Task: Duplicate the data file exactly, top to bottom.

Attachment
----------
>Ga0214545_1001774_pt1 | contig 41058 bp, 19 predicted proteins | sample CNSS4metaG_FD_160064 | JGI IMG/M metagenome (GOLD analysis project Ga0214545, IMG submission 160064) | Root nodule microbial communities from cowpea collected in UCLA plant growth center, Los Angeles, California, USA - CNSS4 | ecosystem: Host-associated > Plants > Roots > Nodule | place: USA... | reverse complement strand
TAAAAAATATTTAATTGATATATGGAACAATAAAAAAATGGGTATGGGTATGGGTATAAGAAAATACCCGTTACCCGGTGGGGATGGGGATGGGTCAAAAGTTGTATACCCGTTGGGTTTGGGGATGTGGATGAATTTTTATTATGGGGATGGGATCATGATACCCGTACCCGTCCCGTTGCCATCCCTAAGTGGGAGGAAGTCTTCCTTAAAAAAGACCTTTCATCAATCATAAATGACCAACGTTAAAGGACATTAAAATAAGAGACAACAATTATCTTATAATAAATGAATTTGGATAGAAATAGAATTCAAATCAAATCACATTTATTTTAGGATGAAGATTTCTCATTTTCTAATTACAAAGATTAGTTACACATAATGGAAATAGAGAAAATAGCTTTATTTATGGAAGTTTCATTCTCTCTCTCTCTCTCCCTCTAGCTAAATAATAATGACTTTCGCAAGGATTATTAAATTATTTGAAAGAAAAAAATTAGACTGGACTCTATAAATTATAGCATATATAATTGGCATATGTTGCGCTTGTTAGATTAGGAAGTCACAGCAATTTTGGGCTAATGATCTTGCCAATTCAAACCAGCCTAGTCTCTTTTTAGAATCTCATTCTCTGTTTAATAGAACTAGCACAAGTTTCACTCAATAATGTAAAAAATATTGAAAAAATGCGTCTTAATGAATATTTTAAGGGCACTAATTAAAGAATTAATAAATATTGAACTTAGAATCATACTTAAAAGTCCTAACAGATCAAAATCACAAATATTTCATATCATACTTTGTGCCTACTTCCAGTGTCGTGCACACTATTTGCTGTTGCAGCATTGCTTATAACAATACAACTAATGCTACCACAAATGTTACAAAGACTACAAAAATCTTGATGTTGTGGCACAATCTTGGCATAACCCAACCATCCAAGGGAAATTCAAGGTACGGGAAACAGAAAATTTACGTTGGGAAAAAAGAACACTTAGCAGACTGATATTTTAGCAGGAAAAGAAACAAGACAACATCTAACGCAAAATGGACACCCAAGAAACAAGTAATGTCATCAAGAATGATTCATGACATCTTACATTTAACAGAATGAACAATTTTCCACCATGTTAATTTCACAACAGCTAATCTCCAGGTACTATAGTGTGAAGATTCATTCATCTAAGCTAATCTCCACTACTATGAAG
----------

>Ga0214545_1001774_pt1 | contig 41058 bp, 19 predicted proteins | sample CNSS4metaG_FD_160064 | JGI IMG/M metagenome (GOLD analysis project Ga0214545, IMG submission 160064) | Root nodule microbial communities from cowpea collected in UCLA plant growth center, Los Angeles, California, USA - CNSS4 | ecosystem: Host-associated > Plants > Roots > Nodule | place: USA... | reverse complement strand
TAAAAAATATTTAATTGATATATGGAACAATAAAAAAATGGGTATGGGTATGGGTATAAGAAAATACCCGTTACCCGGTGGGGATGGGGATGGGTCAAAAGTTGTATACCCGTTGGGTTTGGGGATGTGGATGAATTTTTATTATGGGGATGGGATCATGATACCCGTACCCGTCCCGTTGCCATCCCTAAGTGGGAGGAAGTCTTCCTTAAAAAAGACCTTTCATCAATCATAAATGACCAACGTTAAAGGACATTAAAATAAGAGACAACAATTATCTTATAATAAATGAATTTGGATAGAAATAGAATTCAAATCAAATCACATTTATTTTAGGATGAAGATTTCTCATTTTCTAATTACAAAGATTAGTTACACATAATGGAAATAGAGAAAATAGCTTTATTTATGGAAGTTTCATTCTCTCTCTCTCTCTCCCTCTAGCTAAATAATAATGACTTTCGCAAGGATTATTAAATTATTTGAAAGAAAAAAATTAGACTGGACTCTATAAATTATAGCATATATAATTGGCATATGTTGCGCTTGTTAGATTAGGAAGTCACAGCAATTTTGGGCTAATGATCTTGCCAATTCAAACCAGCCTAGTCTCTTTTTAGAATCTCATTCTCTGTTTAATAGAACTAGCACAAGTTTCACTCAATAATGTAAAAAATATTGAAAAAATGCGTCTTAATGAATATTTTAAGGGCACTAATTAAAGAATTAATAAATATTGAACTTAGAATCATACTTAAAAGTCCTAACAGATCAAAATCACAAATATTTCATATCATACTTTGTGCCTACTTCCAGTGTCGTGCACACTATTTGCTGTTGCAGCATTGCTTATAACAATACAACTAATGCTACCACAAATGTTACAAAGACTACAAAAATCTTGATGTTGTGGCACAATCTTGGCATAACCCAACCATCCAAGGGAAATTCAAGGTACGGGAAACAGAAAATTTACGTTGGGAAAAAAGAACACTTAGCAGACTGATATTTTAGCAGGAAAAGAAACAAGACAACATCTAACGCAAAATGGACACCCAAGAAACAAGTAATGTCATCAAGAATGATTCATGACATCTTACATTTAACAGAATGAACAATTTTCCACCATGTTAATTTCACAACAGCTAATCTCCAGGTACTATAGTGTGAAGATTCATTCATCTAAGCTAATCTCCACTACTATGAAG